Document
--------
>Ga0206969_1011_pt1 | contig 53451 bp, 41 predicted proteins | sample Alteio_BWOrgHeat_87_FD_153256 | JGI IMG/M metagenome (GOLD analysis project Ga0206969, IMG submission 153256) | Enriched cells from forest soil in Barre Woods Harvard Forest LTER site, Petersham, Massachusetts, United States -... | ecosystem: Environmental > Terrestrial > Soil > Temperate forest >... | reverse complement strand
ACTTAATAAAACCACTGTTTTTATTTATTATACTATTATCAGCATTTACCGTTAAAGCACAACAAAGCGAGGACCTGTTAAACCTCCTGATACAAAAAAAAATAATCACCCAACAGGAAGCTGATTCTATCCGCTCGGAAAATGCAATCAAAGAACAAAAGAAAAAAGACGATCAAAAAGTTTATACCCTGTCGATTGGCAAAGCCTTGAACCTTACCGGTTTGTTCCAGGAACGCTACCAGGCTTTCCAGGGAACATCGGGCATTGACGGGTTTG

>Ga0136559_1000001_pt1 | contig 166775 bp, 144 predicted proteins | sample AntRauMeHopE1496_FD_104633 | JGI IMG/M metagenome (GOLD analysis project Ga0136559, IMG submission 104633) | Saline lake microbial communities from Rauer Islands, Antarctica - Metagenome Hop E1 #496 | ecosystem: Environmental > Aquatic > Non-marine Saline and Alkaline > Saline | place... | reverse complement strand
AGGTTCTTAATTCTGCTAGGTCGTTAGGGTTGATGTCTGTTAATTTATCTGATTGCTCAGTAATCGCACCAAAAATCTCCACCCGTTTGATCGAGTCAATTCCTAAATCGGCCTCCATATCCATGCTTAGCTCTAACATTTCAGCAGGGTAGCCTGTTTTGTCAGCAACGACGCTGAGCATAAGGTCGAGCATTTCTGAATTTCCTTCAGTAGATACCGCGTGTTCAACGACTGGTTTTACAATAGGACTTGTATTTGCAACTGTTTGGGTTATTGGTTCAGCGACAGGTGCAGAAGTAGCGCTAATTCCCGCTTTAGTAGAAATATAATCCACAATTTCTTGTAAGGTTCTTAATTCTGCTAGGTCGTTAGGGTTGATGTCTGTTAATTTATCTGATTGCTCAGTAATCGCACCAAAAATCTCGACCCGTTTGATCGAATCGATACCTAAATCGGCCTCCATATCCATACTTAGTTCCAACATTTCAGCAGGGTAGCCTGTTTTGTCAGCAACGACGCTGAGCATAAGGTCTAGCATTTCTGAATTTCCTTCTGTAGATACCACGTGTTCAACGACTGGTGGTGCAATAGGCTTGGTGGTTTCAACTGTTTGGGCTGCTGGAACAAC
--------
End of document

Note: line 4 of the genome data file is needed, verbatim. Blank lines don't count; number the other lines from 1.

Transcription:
AGGTTCTTAATTCTGCTAGGTCGTTAGGGTTGATGTCTGTTAATTTATCTGATTGCTCAGTAATCGCACCAAAAATCTCCACCCGTTTGATCGAGTCAATTCCTAAATCGGCCTCCATATCCATGCTTAGCTCTAACATTTCAGCAGGGTAGCCTGTTTTGTCAGCAACGACGCTGAGCATAAGGTCGAGCATTTCTGAATTTCCTTCAGTAGATACCGCGTGTTCAACGACTGGTTTTACAATAGGACTTGTATTTGCAACTGTTTGGGTTATTGGTTCAGCGACAGGTGCAGAAGTAGCGCTAATTCCCGCTTTAGTAGAAATATAATCCACAATTTCTTGTAAGGTTCTTAATTCTGCTAGGTCGTTAGGGTTGATGTCTGTTAATTTATCTGATTGCTCAGTAATCGCACCAAAAATCTCGACCCGTTTGATCGAATCGATACCTAAATCGGCCTCCATATCCATACTTAGTTCCAACATTTCAGCAGGGTAGCCTGTTTTGTCAGCAACGACGCTGAGCATAAGGTCTAGCATTTCTGAATTTCCTTCTGTAGATACCACGTGTTCAACGACTGGTGGTGCAATAGGCTTGGTGGTTTCAACTGTTTGGGCTGCTGGAACAAC